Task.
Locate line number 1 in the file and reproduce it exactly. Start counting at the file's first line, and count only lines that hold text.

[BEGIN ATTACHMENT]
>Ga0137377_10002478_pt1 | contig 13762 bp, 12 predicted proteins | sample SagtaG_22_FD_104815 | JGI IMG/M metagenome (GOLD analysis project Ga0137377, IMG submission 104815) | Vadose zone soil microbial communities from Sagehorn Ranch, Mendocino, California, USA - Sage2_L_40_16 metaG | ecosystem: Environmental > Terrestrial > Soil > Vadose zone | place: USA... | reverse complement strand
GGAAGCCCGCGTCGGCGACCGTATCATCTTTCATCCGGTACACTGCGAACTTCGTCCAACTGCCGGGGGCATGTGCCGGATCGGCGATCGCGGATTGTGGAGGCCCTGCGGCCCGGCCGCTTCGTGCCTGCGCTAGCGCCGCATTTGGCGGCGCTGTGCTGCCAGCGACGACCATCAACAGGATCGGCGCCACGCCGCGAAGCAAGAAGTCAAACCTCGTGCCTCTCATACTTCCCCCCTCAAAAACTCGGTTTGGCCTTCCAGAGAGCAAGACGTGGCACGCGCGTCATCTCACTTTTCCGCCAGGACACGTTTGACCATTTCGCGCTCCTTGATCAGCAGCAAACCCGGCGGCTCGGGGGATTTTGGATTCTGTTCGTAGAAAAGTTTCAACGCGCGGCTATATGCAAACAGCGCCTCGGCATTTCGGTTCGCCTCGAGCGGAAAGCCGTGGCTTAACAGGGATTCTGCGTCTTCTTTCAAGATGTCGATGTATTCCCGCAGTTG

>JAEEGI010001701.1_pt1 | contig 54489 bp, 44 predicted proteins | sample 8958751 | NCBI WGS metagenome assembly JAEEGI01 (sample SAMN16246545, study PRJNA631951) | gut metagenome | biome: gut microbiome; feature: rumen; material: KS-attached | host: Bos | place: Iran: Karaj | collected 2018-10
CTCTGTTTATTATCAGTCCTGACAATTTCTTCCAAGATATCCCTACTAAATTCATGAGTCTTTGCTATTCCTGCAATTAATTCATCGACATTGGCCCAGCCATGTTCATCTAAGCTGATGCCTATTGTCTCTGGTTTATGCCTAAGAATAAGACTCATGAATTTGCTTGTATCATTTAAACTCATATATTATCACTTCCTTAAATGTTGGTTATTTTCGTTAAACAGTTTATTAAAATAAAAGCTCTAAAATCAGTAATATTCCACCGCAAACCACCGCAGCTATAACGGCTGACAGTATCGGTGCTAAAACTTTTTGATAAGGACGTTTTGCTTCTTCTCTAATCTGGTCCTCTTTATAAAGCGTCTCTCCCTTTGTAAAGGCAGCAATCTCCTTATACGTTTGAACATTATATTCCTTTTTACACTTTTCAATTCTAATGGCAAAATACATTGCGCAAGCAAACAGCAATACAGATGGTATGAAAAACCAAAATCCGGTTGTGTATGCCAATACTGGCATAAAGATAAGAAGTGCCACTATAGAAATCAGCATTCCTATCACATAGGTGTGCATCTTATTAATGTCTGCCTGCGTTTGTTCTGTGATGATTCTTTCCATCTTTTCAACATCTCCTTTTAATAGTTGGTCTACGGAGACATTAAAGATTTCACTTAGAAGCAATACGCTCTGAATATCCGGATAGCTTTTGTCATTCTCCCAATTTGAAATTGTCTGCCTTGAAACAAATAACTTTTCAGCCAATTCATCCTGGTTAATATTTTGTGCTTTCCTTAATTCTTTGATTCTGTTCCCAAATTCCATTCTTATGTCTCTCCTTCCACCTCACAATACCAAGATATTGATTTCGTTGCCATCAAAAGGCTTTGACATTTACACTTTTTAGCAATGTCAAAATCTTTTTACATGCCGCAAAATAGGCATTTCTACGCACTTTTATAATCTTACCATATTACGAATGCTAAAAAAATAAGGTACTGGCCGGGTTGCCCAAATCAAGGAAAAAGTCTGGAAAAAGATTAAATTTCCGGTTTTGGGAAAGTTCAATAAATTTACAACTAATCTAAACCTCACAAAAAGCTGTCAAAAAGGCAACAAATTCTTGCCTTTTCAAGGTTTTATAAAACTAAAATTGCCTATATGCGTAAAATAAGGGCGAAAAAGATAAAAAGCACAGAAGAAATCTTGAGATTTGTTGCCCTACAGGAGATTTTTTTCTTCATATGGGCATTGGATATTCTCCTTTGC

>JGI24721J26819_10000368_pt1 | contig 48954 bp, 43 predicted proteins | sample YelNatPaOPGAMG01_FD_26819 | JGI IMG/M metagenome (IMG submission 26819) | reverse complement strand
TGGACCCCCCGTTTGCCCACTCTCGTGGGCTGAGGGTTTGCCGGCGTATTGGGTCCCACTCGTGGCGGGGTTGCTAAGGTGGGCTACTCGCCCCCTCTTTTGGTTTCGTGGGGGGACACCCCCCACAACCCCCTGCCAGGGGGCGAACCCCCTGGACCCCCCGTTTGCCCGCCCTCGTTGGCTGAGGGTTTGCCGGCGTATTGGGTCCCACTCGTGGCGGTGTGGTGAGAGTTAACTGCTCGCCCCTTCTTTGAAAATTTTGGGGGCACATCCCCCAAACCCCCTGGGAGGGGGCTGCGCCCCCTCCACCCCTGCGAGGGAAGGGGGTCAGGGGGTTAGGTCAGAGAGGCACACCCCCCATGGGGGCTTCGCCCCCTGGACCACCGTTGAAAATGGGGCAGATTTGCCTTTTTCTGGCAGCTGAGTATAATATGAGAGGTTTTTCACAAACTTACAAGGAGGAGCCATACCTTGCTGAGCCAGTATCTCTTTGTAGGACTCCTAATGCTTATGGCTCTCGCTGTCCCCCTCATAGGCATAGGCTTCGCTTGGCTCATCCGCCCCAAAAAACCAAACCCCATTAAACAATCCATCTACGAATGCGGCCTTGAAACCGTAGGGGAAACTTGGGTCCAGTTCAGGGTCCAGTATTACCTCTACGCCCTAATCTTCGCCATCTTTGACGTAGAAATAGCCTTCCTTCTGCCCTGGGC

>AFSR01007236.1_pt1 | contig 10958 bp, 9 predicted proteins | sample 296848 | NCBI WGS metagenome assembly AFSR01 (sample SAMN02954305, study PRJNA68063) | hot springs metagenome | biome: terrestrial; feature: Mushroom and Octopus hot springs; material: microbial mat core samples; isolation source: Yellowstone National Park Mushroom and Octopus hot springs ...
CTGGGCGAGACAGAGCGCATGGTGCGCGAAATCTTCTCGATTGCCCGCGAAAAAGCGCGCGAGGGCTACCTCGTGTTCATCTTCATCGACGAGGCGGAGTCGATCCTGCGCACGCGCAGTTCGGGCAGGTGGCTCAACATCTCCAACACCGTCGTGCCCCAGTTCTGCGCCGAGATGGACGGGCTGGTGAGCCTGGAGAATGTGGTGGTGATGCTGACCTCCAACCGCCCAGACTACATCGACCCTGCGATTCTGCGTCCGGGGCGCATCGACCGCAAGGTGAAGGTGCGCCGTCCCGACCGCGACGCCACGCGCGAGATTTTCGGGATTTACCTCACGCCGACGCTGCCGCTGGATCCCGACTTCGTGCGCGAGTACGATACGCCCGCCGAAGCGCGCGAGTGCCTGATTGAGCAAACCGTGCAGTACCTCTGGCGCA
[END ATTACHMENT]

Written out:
>Ga0137377_10002478_pt1 | contig 13762 bp, 12 predicted proteins | sample SagtaG_22_FD_104815 | JGI IMG/M metagenome (GOLD analysis project Ga0137377, IMG submission 104815) | Vadose zone soil microbial communities from Sagehorn Ranch, Mendocino, California, USA - Sage2_L_40_16 metaG | ecosystem: Environmental > Terrestrial > Soil > Vadose zone | place: USA... | reverse complement strand